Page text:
Title: A Fado for the River
Author: Geoffrey Wells
Genre: Espionage Thriller/Romantic Suspense
When they fell in love, all three warring factions wanted her secret—or her life. They thought they would share a life after Raf faked her death and they’d crossed the border, but their ideas of freedom tore them apart.
Years have slipped by, and now he’s an American executive with a blackmail note. Facing ruin, he must prove he did not murder her when he was a student on vacation in Mozambique—on the edge of chaos. As the Portuguese revolution raged, he helped her flee the colony and never saw her again. Both had committed to spying for the freedom fighters, but they both refused to blow each other’s cover. Now in Lisbon, a fado singer reveals his precious secret: he has never stopped loving her. He must find her.
Destiny provides a nostalgic refrain in this story, as the fado does in the Portuguese songbook. The narrative floats between the past and the present in the way a dream might slip in and out of reality. The setting is the ancient Limpopo River that has always been blind to itinerant traitors—the Europeans, Christian slave traders, Communists, Muslims, criminals, freedom fighters and terrorists, who have crossed its fated banks. The river holds the promise of Raf’s tale. Can it lead him down to the ocean to liberate him from the banks of his emotional apathy?
This is the first book of The Trilogy for Freedom: It is a lyrical, embracing international tale, part romantic suspense, part political thriller. In this story of treachery and deceptive alliances, Geoffrey Wells captures the heartbreak of lost love and Raf’s hope of freedom—if he gets a second chance with his first and only love.
Brace yourself for stories from the heart of forgotten places.
This is Book One of The Trilogy for Freedom. Readers who love to be carried away on wild adventures to unknown places with smart, interesting characters, should get a start on this series. Book Two, of The Trilogy for Freedom is no less exciting. All three books of the trilogy can be read as stand-alone novels.
Start reading the trilogy today.
I believe I am like many readers who needed to search online to see what a fado was. Having found it, I quickly forgot it. The main point of this book is not simply the title but the question of what defines freedom.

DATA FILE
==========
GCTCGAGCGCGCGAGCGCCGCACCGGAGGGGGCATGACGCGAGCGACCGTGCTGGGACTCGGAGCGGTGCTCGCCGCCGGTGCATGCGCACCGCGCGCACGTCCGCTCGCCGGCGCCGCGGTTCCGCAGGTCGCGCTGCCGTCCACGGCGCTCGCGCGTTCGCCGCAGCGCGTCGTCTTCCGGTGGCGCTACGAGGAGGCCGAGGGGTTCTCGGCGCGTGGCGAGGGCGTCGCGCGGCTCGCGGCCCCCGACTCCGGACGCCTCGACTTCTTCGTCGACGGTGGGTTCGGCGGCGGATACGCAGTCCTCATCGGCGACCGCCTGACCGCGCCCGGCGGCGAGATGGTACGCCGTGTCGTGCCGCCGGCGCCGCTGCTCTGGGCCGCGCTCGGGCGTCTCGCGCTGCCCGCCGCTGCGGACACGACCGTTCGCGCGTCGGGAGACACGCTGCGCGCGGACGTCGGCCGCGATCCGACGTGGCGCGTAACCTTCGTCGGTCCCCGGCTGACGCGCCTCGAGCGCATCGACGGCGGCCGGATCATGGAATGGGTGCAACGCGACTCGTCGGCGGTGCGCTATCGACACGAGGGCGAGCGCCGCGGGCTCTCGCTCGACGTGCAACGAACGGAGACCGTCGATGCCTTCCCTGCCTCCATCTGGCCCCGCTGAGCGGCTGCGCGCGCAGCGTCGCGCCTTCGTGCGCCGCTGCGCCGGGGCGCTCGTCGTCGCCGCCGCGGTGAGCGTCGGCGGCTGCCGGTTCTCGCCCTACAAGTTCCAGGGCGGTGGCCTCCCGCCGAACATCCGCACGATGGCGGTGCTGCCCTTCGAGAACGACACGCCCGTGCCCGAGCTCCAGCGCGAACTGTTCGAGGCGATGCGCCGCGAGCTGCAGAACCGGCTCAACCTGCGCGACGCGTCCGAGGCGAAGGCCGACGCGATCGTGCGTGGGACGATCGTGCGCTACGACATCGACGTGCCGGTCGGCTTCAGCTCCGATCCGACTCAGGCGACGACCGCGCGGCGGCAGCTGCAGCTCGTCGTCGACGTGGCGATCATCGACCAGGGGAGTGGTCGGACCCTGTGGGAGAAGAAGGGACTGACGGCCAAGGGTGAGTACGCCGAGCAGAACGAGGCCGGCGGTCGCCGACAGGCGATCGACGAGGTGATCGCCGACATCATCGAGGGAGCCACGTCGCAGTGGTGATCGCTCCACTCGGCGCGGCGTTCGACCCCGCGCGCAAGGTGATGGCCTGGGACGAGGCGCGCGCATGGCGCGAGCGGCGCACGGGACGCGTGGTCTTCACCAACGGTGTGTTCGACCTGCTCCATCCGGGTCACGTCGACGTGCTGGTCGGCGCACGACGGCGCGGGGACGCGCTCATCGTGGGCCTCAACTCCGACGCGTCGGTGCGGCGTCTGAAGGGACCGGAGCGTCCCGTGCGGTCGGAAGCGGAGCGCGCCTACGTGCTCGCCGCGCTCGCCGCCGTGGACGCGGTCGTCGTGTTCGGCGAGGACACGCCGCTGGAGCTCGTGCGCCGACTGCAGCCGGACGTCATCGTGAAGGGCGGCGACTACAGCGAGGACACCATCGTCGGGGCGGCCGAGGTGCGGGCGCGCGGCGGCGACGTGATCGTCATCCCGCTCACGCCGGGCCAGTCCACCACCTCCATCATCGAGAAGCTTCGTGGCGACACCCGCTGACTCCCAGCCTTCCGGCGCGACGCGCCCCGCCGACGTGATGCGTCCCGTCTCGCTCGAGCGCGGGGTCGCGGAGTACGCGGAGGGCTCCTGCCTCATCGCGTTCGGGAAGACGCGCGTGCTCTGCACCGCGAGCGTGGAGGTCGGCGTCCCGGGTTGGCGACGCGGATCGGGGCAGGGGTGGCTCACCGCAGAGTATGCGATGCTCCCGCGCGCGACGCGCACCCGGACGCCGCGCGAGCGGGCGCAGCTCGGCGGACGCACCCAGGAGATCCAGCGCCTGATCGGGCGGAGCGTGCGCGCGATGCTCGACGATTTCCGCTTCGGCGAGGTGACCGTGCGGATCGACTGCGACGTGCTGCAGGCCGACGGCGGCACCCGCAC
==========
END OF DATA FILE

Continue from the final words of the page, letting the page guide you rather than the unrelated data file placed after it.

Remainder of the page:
You meet Raf and get his story from both when he was young and reckless to when he is older and yet still reckless. Being reckless in life may also be a definition of freedom. The freedom from thinking about the consequences of your behavior. Raf as a youth thought it was a good idea to have some fun in war-torn Africa in the early 70's. That is certainly one concept of fun. Mine might be a sunny beach in the Caribbean, but I was a different kind of youth.
This story circles around Raf and his relationship with Gida. Did he do something nefarious and that is why he may be held accountable? Did he do something heroic and is someone just out to get him?
The story works in this two stage approach. You get a bit from the present and some from the past. Each segment is well defined so the reader is never lost. Both parts actually meet in the middle which helps define the story.
Again, the question that arises is what is freedom? Are you a freedom fighter if you fight against the government? Are you a freedom fighter if you fight against a revolution? Are you a freedom fighter if you choose not to fight but to aid people? Does love come from freedom? Does freedom come from giving up love? You must read this book to draw your own conclusions.
This book shines a light on part of the unending cycle of violence that is Mozambique. This cycle continues today. You will learn a lot about East African politics and the failed colonialism of Portugal. An interesting read that will captivate the reader. You will want to know what happens next. The second part of this story will be intriguing. Recommended to political thriller fans and to those who like a little romance thrown in.
My Rating: 5 stars
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Geoffrey Wells is the author of three stand-alone novels on freedom, now a series entitled, The Trilogy for Freedom.
In his latest eco-thriller, The Drowning Bay, based on a water crisis and climate change, published in 2021, Wells looks at what the responsibility of freedom means and how it might lead to finding a belonging in a lost ecosystem.
Inspired by his ascent of Kilimanjaro in 2003 and horrified by the devastation of elephants, he published, Atone for the Ivory Cloud, in 2016. Wells writes about how respect for all life liberates us.
The sixth 2021 edition of A Fado for the River is based on his experience in Mozambique one year before the Portuguese revolution spilled into the colony. Wells explores his quest for personal freedom, against a backdrop of a nation struggling for its liberation.
Wells started writing fiction after a career in IT, rising to VP and CIO at two major broadcasting companies.
Concurrent with his corporate life, he wrote and produced an award-winning animated film, The Shadow of Doubt, directed by his wife, Cynthia Wells, an animator and painter. The film showed in 27 film festivals and won 5 awards.
In 2015 he edited, designed, and published the award-winning children's book, Moonglow written by Peggy Dickerson and illustrated by Cynthia Wells. He lives on the North Fork of Long Island where he participates in triathlons and swims the open water with his wife and their dog, Luciano.
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Reviewed by: Mr. N